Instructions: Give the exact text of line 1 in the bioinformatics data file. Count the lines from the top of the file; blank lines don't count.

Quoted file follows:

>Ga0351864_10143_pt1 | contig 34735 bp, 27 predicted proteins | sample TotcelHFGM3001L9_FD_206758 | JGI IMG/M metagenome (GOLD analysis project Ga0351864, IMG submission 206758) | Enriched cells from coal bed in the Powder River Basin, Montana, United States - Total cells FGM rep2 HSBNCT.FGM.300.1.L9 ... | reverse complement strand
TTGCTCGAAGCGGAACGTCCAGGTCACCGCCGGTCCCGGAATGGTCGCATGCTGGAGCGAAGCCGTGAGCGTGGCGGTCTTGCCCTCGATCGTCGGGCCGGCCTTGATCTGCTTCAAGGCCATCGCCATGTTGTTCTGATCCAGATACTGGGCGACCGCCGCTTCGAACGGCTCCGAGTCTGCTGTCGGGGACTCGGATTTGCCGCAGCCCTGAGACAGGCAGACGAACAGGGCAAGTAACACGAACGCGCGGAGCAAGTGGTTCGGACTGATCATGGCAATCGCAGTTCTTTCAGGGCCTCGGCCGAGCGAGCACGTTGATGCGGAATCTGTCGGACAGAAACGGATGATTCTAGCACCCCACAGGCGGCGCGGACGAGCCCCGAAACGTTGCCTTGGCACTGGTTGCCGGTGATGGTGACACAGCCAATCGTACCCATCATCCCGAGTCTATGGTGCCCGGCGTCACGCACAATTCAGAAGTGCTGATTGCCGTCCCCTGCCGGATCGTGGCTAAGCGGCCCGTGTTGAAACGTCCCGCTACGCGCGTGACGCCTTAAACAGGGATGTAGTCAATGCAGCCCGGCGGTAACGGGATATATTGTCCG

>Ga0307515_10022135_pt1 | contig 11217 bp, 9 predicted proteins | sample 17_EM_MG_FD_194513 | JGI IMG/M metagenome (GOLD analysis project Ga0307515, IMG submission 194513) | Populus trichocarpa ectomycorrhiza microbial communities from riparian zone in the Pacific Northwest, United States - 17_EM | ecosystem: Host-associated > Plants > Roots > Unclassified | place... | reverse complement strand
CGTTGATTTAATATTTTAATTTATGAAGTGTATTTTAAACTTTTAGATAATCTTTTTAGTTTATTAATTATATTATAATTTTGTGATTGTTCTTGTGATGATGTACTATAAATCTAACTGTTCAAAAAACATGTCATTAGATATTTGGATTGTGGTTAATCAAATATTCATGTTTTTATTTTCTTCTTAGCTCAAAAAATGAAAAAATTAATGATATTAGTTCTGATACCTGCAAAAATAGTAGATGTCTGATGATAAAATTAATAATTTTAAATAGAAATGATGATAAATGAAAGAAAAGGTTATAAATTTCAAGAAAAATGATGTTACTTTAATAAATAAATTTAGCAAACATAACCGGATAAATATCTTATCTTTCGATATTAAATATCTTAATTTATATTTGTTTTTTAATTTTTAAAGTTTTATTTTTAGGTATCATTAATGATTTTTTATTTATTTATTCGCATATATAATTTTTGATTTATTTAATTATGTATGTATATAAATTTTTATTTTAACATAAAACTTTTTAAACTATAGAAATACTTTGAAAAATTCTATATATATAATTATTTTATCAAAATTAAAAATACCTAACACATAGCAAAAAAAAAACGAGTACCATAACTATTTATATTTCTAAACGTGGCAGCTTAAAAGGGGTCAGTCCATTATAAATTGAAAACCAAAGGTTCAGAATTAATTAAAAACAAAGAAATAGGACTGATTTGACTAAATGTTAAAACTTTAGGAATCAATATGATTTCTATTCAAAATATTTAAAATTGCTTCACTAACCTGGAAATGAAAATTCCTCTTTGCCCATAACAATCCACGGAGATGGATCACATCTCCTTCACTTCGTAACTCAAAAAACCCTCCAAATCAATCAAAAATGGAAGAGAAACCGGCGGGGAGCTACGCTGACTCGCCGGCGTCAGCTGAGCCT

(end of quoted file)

>Ga0351864_10143_pt1 | contig 34735 bp, 27 predicted proteins | sample TotcelHFGM3001L9_FD_206758 | JGI IMG/M metagenome (GOLD analysis project Ga0351864, IMG submission 206758) | Enriched cells from coal bed in the Powder River Basin, Montana, United States - Total cells FGM rep2 HSBNCT.FGM.300.1.L9 ... | reverse complement strand